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Thursday, August 15th, 2013

Beyond Brain Drain and the Need to Get Serious About Talent Recruitment

My latest piece is online at Governing and is called “Beyond the ‘Brain Drain': How Cities Really Need to Sell Themselves.” Though the “brain drain” paradigm is dominant lens through which cities pursue a talent strategy, it’s incomplete and leads to lax efforts to actually recruit people. I suggest actually sales, not just marketing, is critical, and highlight a couple examples – Vegas and Chicago – where we are seeing the start of a new recruiting approach. Here’s a sample:

The dominant talent paradigm in America today is “brain drain.” The idea is to prevent educated people, particularly the young who grew up or went to school in a particular place, from leaving.

This is a model with serious flaws. Notably it implies a sort of “wages fund” view of talent in which each community is endowed with a fixed reservoir of it and the goal is to prevent leakage. It downplays attraction, both “boomerangers” and true newcomers, and by implication suggests that there’s not much to recommend about a community if you didn’t grow up or go to school there. And it misses the point that in an ever more globalized, diverse, complex world, a place’s best interests are not well served by people who’ve never lived anywhere else.

7 Comments
Topics: Talent Attraction
Cities: Chicago, Las Vegas

7 Responses to “Beyond Brain Drain and the Need to Get Serious About Talent Recruitment”

  1. bettybarcode says:

    “…in an ever more globalized, diverse, complex world, a place’s best interests are not well served by people who’ve never lived anywhere else.”

    Around Buffalo, we’ve noticed that the people who badmouth us the worst are those who have never been here and, to your point, those who never left.

  2. Paul Lambie says:

    I agree that it’s as important or more important to attract newcomers and boomerangers as it is to keep homegrown college graduates from leaving. However, I’ve always figured that the City sells itself, or doesn’t. I can’t imagine a lot of people moving to Chicago because of a pitch by Rahm Emanuel.

    Have lots of young professionals moved to Seattle & Portland because of the City “selling” them on it, or did they move there because the cities are great places with high quality of life? My point is that if your city is doing the right things to make people happy to live there, the word will get around without some official sales campaign. I’d frankly be a little skeptical of an institutional effort to convince me that a city is a great place to live.

  3. Jon Seisa says:

    It’s not merely sales, but rather a marketing campaign coupled with the integral element of “quality of place” that is the primary and main driver of attracting innovative and creative talent to a city and gives the city its demonstrative identity difference, especially one having a metrocore featuring diverse amenities. So the first and vital step is to develop those versatile urban amenities that will enhance the unique and exclusive quality of place that is to be marketed.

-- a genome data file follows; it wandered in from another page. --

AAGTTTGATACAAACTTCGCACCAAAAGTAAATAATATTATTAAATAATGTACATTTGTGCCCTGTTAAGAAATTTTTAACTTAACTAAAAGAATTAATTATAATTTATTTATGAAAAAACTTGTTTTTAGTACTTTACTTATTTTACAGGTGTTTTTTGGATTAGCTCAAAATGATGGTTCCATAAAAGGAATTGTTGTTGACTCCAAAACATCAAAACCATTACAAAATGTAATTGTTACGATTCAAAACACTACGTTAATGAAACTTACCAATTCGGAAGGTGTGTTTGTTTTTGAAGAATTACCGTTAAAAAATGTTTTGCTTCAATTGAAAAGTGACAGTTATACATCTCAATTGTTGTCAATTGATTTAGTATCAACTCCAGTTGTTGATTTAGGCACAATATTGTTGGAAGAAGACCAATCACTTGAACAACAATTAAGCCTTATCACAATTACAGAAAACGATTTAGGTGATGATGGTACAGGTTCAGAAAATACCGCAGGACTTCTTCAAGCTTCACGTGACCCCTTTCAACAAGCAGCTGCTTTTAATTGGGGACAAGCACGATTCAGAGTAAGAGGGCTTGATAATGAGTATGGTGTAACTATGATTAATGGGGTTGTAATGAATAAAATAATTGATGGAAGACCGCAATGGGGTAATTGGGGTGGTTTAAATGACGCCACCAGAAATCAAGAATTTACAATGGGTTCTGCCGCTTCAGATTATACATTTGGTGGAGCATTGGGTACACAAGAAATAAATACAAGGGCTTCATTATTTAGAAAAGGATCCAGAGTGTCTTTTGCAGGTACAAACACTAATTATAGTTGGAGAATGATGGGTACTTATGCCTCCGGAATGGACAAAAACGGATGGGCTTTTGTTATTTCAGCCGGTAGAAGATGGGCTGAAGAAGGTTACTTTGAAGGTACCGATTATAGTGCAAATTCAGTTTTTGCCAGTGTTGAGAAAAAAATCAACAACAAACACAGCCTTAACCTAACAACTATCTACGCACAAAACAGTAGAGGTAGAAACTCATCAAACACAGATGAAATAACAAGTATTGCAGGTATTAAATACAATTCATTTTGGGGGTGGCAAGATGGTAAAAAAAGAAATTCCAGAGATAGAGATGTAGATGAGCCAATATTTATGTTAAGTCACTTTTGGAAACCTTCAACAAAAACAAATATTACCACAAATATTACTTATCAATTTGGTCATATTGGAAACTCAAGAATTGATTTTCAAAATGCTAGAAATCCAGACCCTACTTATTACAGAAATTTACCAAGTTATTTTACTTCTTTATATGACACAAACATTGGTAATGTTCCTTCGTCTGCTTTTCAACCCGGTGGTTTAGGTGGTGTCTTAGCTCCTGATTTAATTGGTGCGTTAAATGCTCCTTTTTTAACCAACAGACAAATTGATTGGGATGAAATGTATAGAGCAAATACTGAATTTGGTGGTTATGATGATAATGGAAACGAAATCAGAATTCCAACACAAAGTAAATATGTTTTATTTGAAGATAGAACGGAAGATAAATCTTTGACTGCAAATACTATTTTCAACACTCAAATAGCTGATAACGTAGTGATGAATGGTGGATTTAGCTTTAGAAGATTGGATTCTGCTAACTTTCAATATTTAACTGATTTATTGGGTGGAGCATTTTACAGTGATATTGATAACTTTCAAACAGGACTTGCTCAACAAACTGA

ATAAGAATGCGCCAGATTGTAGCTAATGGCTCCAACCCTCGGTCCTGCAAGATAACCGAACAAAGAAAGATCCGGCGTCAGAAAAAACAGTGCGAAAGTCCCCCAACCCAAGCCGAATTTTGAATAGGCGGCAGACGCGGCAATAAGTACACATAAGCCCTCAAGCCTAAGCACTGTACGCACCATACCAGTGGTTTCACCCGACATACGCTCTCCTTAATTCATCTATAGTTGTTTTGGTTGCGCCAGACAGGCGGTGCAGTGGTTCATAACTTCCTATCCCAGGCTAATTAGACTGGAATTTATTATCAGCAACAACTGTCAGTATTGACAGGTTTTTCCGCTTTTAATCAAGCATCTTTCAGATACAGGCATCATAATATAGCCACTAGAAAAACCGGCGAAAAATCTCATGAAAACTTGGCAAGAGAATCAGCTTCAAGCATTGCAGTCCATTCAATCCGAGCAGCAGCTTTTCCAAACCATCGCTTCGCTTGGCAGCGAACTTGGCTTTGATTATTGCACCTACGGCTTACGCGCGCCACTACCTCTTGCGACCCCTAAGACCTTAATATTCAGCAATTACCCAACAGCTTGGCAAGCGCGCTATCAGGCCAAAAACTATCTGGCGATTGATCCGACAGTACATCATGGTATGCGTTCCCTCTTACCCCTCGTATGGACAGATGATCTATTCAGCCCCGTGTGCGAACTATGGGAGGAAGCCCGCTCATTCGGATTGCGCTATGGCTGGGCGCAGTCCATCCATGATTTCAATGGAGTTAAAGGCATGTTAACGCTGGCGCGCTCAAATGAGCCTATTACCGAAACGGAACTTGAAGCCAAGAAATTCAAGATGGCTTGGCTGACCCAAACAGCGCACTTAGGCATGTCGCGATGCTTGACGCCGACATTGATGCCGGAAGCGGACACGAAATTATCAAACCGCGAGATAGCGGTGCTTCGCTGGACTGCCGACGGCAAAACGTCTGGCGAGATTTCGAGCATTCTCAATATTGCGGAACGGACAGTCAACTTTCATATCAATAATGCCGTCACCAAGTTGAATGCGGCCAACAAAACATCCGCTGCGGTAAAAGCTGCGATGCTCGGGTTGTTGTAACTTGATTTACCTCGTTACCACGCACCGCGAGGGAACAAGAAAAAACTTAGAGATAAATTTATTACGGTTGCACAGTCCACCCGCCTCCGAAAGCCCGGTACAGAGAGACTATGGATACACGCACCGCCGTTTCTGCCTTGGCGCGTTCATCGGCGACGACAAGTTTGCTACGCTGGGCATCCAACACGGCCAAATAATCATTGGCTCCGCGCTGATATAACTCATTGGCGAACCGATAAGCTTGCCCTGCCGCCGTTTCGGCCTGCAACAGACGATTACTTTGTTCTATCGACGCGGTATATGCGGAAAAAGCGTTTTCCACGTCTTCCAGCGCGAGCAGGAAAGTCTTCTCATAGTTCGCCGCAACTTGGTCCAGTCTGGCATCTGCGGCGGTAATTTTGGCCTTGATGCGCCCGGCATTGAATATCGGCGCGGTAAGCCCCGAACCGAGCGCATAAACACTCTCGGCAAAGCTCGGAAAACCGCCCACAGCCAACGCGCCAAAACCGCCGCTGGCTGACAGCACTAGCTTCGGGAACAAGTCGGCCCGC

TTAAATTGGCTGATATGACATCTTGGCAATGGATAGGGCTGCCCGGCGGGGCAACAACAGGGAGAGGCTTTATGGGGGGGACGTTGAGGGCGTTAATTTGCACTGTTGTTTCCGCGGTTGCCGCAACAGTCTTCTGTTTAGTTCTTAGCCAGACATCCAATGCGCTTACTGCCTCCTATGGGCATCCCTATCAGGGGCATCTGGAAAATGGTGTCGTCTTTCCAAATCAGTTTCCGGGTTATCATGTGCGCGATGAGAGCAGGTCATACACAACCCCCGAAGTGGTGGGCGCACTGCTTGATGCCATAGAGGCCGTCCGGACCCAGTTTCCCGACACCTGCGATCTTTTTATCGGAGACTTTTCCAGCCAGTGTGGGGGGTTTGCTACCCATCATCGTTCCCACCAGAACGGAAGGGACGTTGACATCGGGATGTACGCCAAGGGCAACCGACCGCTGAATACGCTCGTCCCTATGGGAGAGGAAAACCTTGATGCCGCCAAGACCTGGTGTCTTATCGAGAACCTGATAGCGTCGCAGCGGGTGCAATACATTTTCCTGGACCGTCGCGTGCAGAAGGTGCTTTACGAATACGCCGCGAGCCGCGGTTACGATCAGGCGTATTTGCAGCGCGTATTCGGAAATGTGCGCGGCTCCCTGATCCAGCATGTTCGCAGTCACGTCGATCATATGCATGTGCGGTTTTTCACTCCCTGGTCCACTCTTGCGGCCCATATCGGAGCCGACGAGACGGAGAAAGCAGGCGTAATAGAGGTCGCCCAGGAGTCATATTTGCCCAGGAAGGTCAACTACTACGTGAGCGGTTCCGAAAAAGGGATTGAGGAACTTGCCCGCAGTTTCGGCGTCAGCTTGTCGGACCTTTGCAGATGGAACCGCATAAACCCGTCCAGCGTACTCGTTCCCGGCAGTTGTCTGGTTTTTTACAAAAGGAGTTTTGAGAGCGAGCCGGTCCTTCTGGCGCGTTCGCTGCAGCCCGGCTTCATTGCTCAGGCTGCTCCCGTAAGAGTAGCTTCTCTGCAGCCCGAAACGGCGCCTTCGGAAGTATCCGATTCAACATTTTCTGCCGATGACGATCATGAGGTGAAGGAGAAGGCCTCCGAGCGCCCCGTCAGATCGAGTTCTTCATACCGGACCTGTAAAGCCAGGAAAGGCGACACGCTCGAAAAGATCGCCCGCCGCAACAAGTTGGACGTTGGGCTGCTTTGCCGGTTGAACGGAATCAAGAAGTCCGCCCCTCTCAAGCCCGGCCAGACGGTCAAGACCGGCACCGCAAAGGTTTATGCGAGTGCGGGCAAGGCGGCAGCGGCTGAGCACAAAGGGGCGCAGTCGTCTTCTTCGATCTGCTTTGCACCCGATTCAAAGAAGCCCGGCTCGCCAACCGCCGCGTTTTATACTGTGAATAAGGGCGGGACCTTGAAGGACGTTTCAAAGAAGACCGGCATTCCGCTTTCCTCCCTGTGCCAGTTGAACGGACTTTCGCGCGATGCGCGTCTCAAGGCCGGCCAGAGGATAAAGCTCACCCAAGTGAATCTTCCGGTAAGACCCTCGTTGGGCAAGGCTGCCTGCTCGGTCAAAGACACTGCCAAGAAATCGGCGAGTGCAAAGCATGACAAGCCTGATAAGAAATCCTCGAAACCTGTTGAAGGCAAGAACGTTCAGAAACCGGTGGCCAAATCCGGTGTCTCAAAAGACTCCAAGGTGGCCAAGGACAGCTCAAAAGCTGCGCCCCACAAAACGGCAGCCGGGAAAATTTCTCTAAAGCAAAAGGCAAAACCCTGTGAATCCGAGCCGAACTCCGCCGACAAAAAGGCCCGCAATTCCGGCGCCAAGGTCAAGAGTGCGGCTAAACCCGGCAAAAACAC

4. Paul, my question would be, if a good product sells itself, why do profit maximizing corporations spend so much money on sales and marketing?

  5. Alon Levy says:

    I forget where I read that the industries where companies spend the most on branding are the ones with the least product differentiation: Coke vs. Pepsi, Bud vs. Miller, airlines, latter-day PC vs. Mac.

  6. Paul Lambie says:

    Aaron, I’d say that people are a fair bit more impressionable about buying products than they are about the monumental decision about where to live.

    I wouldn’t say that sales and marketing can’t open people’s minds to places they haven’t heard about, but I’d hate to see cities waste a lot of money trying to sell themselves as great places to live while neglecting to do the actual things necessary to make that true. I think most potential movers are smart enough to figure out which cities they would enjoy living in without being convinced by a government marketing and sales campaign.

  7. Jon Seisa says:

    But successful cities do both to maintain the synergy of awareness and exposure: 1) strive to make their city a great place to live; and 2) market their city branding lifestyle as a novel and desirable place to live, because cities have lifestyle brand identity. People today are consumers on virtually every level, whether they know it or not, or need it or not, and they are persuaded by lifestyle options and choices. You don’t really need a cell phone, iphone, smart phone, ipad, Blackberry, ipod, or ATM card, but you have been convinced to part from your own money to attain these needless things. So marketing has successfully persuaded you and it has utterly nothing to do with intelligence, because even high I.Q. MENSA members buy into it. So we know it works to attract consumers and revenue. The same goes for astute cities.

The Urban State of Mind: Meditations on the City is the first Urbanophile e-book, featuring provocative essays on the key issues facing our cities, including innovation, talent attraction and brain drain, global soft power, sustainability, economic development, and localism. Included are 28 carefully curated essays out of nearly 1,200 posts in the first seven years of the Urbanophile, plus 9 original pieces. It's great for anyone who cares about our cities.

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